It's just an un-truth that is spread freely and bugs me. Just because a lie is popular, doesn't make it right :/

 

Pyro

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There's no point for the majority going to the trouble of obtaining other forms of proof such as a photo of them airsofting (which is not widely accepted or solid proof) when you can simply go to a few skirmishes and be done with it.

Reading what you've just said I completely agree, I think it would be good to see some retailers / fields be more clear about it but I think it could just end up being a lot more confusing.

Still it seems people are reluctant or don't think to join forums, with the amount of money you can put it into it, it's stupid not to really.

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I think a few of you are missing the point, there's no denying UKARA is the most foolproof way of proving your defence.

The problem stems from a large proportion of the community genuinely believing that UKARA is a legal requirement for the purchase of a RIF, it is not.

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I got my first site membership after 2 signed sessions and a picture of my back riddled with welts :D Then got my whole loadout on just that membership, though I did have to advise a couple of suppliers of the law :/ Shame I've not been in over a year, wan't to get a couple of MP7's for my birthday :( Anyone know what the UCAP bunker nights are like on a Wed night?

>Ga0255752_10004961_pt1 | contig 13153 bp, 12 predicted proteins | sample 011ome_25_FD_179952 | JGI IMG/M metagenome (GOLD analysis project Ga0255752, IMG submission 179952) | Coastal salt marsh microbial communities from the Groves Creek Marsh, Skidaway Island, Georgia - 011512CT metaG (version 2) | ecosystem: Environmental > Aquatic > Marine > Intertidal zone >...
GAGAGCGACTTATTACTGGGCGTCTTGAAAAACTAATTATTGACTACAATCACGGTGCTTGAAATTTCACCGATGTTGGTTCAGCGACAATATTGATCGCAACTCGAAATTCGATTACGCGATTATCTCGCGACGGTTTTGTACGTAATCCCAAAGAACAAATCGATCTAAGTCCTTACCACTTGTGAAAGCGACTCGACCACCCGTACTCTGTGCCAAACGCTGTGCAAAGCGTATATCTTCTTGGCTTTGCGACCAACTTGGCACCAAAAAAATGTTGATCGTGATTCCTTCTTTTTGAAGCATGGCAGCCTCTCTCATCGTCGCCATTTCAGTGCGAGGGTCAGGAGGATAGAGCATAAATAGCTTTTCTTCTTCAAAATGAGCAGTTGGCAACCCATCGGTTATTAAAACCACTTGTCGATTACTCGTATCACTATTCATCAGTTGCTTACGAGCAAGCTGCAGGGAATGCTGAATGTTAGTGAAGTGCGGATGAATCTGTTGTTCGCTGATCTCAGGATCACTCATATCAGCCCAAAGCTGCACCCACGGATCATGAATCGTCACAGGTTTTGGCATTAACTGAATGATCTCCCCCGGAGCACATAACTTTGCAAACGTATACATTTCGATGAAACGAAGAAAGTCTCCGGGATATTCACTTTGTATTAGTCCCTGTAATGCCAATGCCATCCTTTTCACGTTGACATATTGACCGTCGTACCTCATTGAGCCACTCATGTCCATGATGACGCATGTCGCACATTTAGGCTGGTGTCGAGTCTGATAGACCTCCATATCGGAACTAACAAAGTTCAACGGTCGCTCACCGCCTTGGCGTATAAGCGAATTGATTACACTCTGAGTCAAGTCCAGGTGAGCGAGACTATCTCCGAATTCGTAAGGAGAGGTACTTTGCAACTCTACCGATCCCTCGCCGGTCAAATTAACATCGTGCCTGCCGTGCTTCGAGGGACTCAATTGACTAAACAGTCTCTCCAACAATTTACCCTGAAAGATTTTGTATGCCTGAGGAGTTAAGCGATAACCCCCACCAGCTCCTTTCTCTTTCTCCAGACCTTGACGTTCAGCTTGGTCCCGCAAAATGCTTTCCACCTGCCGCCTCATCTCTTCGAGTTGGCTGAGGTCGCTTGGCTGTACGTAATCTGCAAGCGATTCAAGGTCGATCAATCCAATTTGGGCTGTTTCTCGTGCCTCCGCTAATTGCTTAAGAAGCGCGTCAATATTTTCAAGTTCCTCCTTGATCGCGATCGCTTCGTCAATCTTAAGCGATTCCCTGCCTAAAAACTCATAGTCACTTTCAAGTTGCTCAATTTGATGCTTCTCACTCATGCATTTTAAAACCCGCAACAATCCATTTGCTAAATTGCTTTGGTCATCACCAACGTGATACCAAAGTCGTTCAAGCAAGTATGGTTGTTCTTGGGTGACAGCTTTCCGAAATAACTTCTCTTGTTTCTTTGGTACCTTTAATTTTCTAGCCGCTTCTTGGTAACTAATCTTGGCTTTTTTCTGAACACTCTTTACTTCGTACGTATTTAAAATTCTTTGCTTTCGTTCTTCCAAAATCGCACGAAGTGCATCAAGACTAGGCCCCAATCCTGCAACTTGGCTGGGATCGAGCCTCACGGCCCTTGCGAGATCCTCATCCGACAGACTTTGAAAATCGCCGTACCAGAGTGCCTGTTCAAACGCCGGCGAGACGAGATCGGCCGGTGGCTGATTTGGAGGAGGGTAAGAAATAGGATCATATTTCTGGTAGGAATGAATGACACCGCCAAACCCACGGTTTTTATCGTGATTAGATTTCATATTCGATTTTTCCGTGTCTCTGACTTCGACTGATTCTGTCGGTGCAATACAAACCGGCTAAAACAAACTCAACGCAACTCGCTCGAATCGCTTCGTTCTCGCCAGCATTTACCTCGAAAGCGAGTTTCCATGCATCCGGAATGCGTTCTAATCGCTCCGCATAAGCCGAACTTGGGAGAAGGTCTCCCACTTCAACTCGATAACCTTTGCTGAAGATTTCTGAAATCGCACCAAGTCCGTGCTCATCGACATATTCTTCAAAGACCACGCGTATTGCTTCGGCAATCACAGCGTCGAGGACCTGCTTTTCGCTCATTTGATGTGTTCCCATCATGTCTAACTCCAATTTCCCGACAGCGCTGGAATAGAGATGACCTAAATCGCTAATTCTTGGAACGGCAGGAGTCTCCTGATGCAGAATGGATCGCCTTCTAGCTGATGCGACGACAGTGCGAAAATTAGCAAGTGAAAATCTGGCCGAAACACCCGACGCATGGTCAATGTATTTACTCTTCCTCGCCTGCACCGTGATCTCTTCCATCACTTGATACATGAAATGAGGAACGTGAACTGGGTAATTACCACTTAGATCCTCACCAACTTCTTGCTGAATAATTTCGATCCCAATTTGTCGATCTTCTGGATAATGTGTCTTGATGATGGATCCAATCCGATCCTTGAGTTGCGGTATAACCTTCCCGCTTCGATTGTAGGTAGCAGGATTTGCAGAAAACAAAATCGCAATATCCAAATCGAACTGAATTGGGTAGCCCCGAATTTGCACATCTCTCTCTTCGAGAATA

Pyro

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Also, form the horses mouth:

 

The regulations provide for two new defences. The first is for the organisation and holding of airsoft skirmishing. This is defined by reference to “permitted activities” and the defence applies only where third party liability insurance is held in respect of the activities. The second new defence is for the purpose of display at arms fairs, defined in the regulations by reference to “permitted events”.